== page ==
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Balmer Series

Balmer spectral series was initially noticed by Johann Balmer during the years 1885, Therefore the series is named after him that is the balmer series. Balmer series is exhibited when an electron shift takes place from higher energy states (that is ni =3,4,5,6,7,…) to lower energy states that are nf = 2 energy states.

The wavelength of the Balmer series generally falls in the visible part of the electromagnetic spectrum( having wavelength 400nm to 740nm) or is abbreviated as EM spectrum. In astronomy, the existence of Hydrogen is noticed by using the H-Alpha line of the Balmer series.

Balmer Series Formula

In the year 1885, based on experimental observations on the hydrogen atom, Balmer advised the formula for linking the wavenumber of the spectral lines emitted to the energy shells involved in an electron shift. This formula is given as:

λ = C(m2/m2-n2)

Here, λ represents the observed wavelength

C represents a constant (364.50682 nm)

n represents the lower energy level = 2, and m represents the higher energy level, which commonly has a value greater than 3.

The above observation was further refined by Johannes Rydberg, where R represents the Rydberg constant.

1/λ = R ((1/nf2) – (1/ni2))

According to the Balmer series, nf is always equal to 2. This equation was hence combined with the Bohr model to analyze the energy that is needed to shift an electron between its initial energy level and final energy levels.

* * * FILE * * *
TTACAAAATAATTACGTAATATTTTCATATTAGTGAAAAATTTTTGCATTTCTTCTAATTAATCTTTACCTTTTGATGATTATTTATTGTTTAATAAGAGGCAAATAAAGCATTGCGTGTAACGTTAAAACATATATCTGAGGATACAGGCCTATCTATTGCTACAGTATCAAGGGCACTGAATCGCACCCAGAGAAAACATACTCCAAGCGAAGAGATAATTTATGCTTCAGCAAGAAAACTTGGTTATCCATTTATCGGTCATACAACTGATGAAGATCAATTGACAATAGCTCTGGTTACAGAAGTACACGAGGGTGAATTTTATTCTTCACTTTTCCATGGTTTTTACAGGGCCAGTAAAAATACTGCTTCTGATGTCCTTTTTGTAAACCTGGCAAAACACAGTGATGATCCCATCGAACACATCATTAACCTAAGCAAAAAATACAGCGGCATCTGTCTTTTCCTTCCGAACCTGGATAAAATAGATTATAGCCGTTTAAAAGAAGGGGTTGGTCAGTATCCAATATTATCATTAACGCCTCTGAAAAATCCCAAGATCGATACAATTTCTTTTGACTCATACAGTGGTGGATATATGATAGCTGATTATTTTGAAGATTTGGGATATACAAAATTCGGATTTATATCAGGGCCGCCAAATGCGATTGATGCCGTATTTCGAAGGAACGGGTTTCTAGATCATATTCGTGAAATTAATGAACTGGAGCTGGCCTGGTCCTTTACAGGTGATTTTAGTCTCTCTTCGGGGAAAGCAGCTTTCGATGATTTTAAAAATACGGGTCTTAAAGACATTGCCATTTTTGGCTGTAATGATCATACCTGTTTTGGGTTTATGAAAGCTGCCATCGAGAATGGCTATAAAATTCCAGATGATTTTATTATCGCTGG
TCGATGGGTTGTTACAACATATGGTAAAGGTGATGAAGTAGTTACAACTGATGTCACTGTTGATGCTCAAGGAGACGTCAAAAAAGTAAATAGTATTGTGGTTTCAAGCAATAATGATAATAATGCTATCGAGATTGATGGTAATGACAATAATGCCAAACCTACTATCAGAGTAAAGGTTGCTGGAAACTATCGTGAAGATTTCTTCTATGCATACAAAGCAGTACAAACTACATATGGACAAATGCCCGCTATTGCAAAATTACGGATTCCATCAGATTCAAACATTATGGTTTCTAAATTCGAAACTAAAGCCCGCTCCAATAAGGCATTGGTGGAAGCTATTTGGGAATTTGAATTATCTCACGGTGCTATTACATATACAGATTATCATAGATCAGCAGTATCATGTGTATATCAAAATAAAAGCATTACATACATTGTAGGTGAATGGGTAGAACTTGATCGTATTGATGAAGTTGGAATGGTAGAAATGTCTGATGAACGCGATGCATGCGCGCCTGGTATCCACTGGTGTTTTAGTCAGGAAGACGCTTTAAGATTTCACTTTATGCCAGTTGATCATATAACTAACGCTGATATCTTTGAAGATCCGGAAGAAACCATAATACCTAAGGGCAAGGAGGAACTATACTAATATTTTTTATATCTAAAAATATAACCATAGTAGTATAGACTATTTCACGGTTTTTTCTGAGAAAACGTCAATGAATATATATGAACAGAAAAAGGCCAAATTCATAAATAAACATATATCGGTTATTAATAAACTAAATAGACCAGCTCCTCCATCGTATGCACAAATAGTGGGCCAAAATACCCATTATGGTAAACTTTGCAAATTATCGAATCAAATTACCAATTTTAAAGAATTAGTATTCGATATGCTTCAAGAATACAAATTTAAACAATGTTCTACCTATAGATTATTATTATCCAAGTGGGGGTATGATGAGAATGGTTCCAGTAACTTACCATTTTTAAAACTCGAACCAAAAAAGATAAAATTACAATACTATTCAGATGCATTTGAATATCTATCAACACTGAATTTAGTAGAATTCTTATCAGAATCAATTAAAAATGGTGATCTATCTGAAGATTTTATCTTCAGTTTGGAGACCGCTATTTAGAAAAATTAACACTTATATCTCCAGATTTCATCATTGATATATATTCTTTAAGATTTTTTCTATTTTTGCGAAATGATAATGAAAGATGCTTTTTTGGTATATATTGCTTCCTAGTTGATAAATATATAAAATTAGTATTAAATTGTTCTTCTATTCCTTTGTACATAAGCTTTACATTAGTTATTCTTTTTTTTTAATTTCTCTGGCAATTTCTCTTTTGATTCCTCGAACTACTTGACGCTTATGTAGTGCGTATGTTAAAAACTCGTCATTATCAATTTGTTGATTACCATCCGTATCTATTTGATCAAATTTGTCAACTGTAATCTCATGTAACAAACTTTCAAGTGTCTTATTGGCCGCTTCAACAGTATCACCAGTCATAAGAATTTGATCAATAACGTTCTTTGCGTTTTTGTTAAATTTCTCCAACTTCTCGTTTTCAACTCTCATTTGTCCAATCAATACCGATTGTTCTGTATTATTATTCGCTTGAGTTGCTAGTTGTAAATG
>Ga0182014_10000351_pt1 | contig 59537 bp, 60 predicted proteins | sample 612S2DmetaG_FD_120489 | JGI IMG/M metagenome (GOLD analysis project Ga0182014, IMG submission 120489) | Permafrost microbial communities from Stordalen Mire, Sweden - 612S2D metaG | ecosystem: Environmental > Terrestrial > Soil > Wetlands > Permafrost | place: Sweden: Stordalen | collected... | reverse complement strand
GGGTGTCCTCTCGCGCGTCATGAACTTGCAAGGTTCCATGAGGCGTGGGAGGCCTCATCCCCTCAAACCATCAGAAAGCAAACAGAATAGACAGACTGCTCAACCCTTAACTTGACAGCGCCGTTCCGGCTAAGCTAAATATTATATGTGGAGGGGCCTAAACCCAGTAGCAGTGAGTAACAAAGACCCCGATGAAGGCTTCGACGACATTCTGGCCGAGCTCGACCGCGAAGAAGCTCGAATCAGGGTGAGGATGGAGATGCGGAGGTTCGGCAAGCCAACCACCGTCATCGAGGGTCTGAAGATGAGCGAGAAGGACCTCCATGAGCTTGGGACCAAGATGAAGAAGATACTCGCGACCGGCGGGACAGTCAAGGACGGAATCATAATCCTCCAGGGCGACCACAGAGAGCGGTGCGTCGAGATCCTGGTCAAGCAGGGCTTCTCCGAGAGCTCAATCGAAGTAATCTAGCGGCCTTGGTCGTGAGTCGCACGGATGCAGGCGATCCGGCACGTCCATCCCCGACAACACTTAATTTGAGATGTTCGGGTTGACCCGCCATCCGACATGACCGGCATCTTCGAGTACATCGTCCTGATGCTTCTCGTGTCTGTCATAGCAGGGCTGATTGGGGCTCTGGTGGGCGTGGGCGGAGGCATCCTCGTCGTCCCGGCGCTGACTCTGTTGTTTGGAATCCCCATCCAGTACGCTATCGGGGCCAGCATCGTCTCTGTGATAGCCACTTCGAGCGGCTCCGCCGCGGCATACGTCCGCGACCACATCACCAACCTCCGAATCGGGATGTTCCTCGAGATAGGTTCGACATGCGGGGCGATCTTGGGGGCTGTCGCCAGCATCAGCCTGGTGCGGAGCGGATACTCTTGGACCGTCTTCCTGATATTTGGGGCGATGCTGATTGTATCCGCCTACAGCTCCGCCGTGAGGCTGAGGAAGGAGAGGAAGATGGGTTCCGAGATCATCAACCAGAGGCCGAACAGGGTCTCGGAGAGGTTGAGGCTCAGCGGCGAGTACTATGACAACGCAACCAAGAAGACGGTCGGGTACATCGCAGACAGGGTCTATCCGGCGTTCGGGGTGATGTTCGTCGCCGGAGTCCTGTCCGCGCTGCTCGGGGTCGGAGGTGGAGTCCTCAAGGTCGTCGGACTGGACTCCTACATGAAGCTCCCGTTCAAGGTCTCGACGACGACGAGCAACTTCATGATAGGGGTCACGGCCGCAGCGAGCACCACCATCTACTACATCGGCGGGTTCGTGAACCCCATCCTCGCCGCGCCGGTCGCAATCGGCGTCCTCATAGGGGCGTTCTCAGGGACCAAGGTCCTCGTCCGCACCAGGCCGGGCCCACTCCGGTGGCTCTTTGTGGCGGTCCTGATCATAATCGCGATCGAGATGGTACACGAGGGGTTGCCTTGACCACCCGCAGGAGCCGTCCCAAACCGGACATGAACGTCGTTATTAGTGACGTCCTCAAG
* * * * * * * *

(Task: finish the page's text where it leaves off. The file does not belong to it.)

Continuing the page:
ΔE = Rhc ((1/nf2) – (1/ni2))

Paschen Series (nf = 3): The series was initially noticed during the years 1908, by a German physicist named Friedrich Paschen. The Paschen series is exhibited when electron transition takes place from higher energy states (that is ni =4,5,6,7,8,…) to lower energy states that is nf =3 energy state. The wavelength of the Paschen series generally falls in the Infrared region of the electromagnetic spectrum.

Brackett Series (nf = 4): The series was initially noticed during the years 1922, by a famous American physicist Friedrich Sumner Brackett. Brackett series is exhibited when electron shift takes place from higher energy states (that is ni =5,6,7,8,9…) to lower energy state that is nf =4 energy state. The wavelength of the Brackett series generally falls in the Infrared region of the electromagnetic spectrum.

Pfund Series (nf = 5): The series was initially noticed during the years 1924, by a famous scientist named August Harman Pfund. Pfund series is exhibited when an electron shift takes place from higher energy states(that is ni = 6,7,8,9,10,…) to nf=5 energy state. The wavelength of the Pfund series usually falls in the Infrared region of the electromagnetic spectrum.

The Bohr Model

In 1913, Niels Bohr a famous scientist and chemist proposed a model for the hydrogen atom having the atomic number 1. He stated that the electrons present in an atom revolve around the nucleus in discrete paths called orbit or an energy shell. The electron while in its stationary or its rest state cannot produce energy, but can only absorb energy when it moves from one orbit to another orbit.